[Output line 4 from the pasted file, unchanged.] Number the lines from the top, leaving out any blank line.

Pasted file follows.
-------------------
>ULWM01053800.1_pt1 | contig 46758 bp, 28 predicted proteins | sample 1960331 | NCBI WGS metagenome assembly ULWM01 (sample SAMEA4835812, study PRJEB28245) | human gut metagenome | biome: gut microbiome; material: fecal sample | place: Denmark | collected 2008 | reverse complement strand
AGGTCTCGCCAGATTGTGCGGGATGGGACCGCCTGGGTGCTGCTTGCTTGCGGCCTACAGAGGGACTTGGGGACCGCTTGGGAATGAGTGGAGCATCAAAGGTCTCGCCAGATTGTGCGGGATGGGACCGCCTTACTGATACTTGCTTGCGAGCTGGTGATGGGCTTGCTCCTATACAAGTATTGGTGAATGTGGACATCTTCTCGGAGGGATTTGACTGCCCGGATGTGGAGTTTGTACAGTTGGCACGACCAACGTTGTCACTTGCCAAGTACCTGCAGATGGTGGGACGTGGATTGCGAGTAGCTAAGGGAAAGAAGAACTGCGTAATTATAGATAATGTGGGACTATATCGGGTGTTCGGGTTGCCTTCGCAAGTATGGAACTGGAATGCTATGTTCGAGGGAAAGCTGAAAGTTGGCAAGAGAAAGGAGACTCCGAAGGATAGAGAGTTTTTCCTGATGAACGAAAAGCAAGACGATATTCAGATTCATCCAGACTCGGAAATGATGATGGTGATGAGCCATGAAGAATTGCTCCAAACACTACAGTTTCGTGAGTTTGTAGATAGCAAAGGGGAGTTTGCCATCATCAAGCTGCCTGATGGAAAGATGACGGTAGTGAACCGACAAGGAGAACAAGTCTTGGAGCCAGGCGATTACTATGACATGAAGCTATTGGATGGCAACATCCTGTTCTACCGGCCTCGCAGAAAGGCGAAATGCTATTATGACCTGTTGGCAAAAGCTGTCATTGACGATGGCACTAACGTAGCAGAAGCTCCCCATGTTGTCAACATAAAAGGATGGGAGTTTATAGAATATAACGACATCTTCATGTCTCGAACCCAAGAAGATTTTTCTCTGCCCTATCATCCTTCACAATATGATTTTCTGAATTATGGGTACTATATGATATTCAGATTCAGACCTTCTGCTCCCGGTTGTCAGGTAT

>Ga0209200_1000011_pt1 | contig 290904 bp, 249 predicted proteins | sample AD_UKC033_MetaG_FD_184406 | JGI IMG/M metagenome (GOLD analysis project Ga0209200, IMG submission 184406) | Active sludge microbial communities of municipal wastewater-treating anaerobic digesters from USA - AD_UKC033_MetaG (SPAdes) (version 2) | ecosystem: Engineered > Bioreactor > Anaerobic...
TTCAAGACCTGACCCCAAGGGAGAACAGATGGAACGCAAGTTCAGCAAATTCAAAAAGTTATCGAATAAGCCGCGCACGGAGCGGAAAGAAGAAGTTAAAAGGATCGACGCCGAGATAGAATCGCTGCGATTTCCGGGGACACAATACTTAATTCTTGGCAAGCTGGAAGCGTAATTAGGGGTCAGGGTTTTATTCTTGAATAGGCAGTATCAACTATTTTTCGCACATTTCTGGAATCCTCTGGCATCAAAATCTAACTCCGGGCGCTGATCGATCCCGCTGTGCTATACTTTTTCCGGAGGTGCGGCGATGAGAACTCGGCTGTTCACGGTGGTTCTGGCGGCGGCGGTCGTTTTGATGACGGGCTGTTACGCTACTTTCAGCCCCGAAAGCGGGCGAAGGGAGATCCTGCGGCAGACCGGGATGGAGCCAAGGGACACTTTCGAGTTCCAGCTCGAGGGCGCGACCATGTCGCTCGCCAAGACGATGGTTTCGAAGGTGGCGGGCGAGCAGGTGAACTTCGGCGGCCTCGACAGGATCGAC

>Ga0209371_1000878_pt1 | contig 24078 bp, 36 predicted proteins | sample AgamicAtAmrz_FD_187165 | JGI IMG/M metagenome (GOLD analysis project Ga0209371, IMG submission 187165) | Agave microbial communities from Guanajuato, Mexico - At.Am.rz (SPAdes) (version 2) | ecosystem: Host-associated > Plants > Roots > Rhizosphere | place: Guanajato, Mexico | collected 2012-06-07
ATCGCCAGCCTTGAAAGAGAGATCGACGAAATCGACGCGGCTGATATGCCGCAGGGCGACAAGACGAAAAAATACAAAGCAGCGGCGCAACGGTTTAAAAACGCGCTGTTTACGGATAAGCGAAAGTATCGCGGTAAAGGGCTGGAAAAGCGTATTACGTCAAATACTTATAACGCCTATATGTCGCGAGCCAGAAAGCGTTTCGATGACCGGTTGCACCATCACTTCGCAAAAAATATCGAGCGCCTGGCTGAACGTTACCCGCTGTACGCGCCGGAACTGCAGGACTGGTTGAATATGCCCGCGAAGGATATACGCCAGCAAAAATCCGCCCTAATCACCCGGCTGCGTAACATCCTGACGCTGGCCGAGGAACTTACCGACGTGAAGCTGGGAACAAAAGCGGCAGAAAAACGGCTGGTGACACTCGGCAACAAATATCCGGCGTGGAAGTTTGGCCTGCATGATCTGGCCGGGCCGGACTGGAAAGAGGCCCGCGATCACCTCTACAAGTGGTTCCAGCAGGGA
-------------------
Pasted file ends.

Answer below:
TTCAAGACCTGACCCCAAGGGAGAACAGATGGAACGCAAGTTCAGCAAATTCAAAAAGTTATCGAATAAGCCGCGCACGGAGCGGAAAGAAGAAGTTAAAAGGATCGACGCCGAGATAGAATCGCTGCGATTTCCGGGGACACAATACTTAATTCTTGGCAAGCTGGAAGCGTAATTAGGGGTCAGGGTTTTATTCTTGAATAGGCAGTATCAACTATTTTTCGCACATTTCTGGAATCCTCTGGCATCAAAATCTAACTCCGGGCGCTGATCGATCCCGCTGTGCTATACTTTTTCCGGAGGTGCGGCGATGAGAACTCGGCTGTTCACGGTGGTTCTGGCGGCGGCGGTCGTTTTGATGACGGGCTGTTACGCTACTTTCAGCCCCGAAAGCGGGCGAAGGGAGATCCTGCGGCAGACCGGGATGGAGCCAAGGGACACTTTCGAGTTCCAGCTCGAGGGCGCGACCATGTCGCTCGCCAAGACGATGGTTTCGAAGGTGGCGGGCGAGCAGGTGAACTTCGGCGGCCTCGACAGGATCGAC